King of a cold country ARTS
Carl Theodore Dreyer died last March, aged seventy-nine. One of the great names of cinema, dutifully honoured. But when people thought about his films, the first title would almost automatically be the forty year old Passion de Jeanne d'Arc; and as a post-1945 film-maker Dreyer hardly existed. There he was, the great and gloomy Dane, still running a cinema in Copenhagen, still working away ai a long-planned script on the life of Christ, which no one actually expected ever to see filmed and which in fact never was filmed, but as a creative influence probably vaguely contem- porary in most people's minds with Eisenstein and Stroheim and Chaplin, the founding fathers.
And then, in 1965, Gertrud, which now has its first public screening (Academy Three, 'A') in this country. It is not, admittedly, a film to drop into casually. Anyone could recognise, I think, in its almost extravagant serenity the work of an old man and a master. But its mys- terious authority derives from other sources: in an age when films are moving steadily away from life-imitating naturalism towards recog- nition of the suggestive power in the space between the screen and the audience, here is an enigmatically modern film with the decep- tive air of a staidly old-fashioned one. Like some paintings done by artists in extreme old age, it is a kind of distillation, at once contem- plative and compulsive: it accepts rigorous, Academy-painting disciplines of form, to work mysteriously in areas of shadow and light.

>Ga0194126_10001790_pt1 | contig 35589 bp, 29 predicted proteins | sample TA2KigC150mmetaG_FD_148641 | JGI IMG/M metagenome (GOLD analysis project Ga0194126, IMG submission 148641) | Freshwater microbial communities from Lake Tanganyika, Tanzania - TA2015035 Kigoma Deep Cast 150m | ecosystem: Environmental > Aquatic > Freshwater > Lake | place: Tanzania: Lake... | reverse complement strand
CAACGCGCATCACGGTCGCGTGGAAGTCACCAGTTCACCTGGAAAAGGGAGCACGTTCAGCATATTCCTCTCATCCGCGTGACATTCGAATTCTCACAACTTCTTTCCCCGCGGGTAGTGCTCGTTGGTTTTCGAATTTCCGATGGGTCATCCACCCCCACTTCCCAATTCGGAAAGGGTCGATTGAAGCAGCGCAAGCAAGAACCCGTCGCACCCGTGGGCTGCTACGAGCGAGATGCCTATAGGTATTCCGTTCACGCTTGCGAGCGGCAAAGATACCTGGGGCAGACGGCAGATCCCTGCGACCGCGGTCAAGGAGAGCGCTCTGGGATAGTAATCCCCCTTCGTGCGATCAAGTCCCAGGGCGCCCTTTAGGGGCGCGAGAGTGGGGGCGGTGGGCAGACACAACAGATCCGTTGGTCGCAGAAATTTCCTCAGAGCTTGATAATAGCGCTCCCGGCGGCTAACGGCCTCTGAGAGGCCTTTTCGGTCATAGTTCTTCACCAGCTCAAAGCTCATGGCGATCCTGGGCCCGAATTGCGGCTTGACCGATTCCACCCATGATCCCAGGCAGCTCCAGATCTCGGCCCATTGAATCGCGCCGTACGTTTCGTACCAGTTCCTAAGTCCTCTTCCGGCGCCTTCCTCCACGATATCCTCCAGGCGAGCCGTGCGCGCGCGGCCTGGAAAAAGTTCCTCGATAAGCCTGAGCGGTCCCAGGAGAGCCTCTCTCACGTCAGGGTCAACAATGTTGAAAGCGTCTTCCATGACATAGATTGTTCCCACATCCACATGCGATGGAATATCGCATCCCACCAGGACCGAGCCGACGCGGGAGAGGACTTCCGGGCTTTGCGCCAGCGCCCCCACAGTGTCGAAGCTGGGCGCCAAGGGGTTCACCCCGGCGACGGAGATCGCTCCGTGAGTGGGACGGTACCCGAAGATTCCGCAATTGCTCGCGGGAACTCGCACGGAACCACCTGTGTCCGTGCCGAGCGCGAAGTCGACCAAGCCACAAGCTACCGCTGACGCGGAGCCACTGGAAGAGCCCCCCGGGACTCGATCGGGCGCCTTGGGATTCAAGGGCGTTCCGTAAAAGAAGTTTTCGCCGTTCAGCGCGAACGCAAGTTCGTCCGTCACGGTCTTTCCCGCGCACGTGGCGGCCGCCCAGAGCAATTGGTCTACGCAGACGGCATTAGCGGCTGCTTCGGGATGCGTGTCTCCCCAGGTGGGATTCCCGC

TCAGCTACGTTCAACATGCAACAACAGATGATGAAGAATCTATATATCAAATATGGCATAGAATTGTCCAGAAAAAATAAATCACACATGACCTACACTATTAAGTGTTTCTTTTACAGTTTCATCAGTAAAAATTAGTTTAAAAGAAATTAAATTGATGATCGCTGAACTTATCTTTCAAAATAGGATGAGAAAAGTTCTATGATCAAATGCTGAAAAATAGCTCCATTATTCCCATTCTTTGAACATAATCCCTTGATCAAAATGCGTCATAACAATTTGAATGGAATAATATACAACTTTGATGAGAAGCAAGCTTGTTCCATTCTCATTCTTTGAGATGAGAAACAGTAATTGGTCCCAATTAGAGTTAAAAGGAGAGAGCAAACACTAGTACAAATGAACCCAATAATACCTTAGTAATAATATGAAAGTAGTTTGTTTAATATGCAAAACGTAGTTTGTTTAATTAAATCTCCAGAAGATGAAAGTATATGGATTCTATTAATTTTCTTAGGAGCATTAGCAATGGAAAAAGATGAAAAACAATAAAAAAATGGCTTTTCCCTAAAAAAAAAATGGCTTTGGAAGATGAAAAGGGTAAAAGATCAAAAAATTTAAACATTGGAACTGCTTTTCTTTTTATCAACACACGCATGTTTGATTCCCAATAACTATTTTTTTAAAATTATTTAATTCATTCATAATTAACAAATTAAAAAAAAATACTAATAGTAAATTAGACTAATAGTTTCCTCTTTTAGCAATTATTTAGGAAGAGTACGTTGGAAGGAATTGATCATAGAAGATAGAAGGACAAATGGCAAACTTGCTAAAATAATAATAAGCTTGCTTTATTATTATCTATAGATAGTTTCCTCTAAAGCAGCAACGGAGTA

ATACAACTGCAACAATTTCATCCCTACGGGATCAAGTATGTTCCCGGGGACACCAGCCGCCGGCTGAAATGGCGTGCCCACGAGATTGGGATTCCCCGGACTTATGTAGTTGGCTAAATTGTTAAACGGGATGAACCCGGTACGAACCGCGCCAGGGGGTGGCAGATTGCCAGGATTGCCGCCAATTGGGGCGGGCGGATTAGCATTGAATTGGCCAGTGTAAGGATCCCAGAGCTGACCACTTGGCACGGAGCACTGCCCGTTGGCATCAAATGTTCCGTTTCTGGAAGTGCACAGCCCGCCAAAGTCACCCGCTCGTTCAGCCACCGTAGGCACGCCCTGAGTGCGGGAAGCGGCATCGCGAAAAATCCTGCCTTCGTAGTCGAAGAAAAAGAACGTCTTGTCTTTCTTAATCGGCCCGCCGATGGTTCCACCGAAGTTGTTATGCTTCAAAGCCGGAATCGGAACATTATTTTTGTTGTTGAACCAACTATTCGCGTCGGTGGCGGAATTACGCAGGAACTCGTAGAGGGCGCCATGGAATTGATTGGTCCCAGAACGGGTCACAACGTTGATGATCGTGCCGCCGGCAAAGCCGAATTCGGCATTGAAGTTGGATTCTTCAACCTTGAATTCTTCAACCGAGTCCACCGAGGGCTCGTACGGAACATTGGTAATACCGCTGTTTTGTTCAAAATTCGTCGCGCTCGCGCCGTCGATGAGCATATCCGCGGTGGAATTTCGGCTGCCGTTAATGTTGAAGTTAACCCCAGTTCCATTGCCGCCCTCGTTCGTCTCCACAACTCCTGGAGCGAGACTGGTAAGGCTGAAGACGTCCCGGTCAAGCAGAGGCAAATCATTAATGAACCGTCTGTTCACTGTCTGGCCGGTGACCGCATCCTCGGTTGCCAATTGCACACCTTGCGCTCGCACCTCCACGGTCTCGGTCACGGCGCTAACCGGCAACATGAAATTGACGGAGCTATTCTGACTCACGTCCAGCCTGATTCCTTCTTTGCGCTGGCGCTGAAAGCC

The film is based on a play written by Hjalmar Soderberg in 1919, itself looking back to the period of the first telephones and the last horse-drawn carriages. Gertrud herself is Ibsenian in her longings and frustrations. Married to a busy lawyer who is on the verge of a major political appointment, she is still caught up in a quest for all-conquering love on her own unconditional terms. The action —apart from a very necessary epilogue, show- ing Gertrud in proud and solitary old age—is limited to a period of about three days, during which she decides to leave her husband, rejects a chance to return to her first love, a cele- brated but faintly musty poet, and breaks with the new love, a young pianist who is painfully discovered to be merely flattered by a socially profitable liaison.
Like some Jamesian heroines, Gertrud is a woman from whom one would probably run a mile in real life: her demands are impos- sible, her conversation excessively elevated, her attitudes taxing. Yet as a dramatic heroine (and as played, watchfully and beautifully. by Nina Pens Rode) she is totally absorbing. And this is in every sense a matter of style, of long, almost motionless conversation scenes, duo- logues in which actors look less at each other than straight out at the camera and the audi- ence, techniques which find intensity through dispassion. 'Life,' she says, 'is a long row of overlapping dreams.' They touch, and slide apart. Art never tries to conceal art: one is very aware of the interplay between quietude and the consciously heightened effect, like the ranged and ordered Danish interiors, the white light of Gertrud's romance, the posing of actors against paintings and tapestries, or the inspired moment in which we see Gertrud (for the first time in black, and for the first time diminished) reflected in a mirror which is itself framed between two candles. It is a film in which, dramatically, you could hear a pin drop; and a dropped pin would sound louder than any- one else's pistol shot. Gertrud learns, in effect, what it is to be Gertrud; and at the end, in spite of her motto 'Amor Omnia,' there is still `the irreparable loneliness of the soul,' the shutting of a door. The last shot of Dreyer's last masterpiece is of this closed door. He holds it a long time, a grand opera gesture achieved in silence; and an admission of the austere unknown.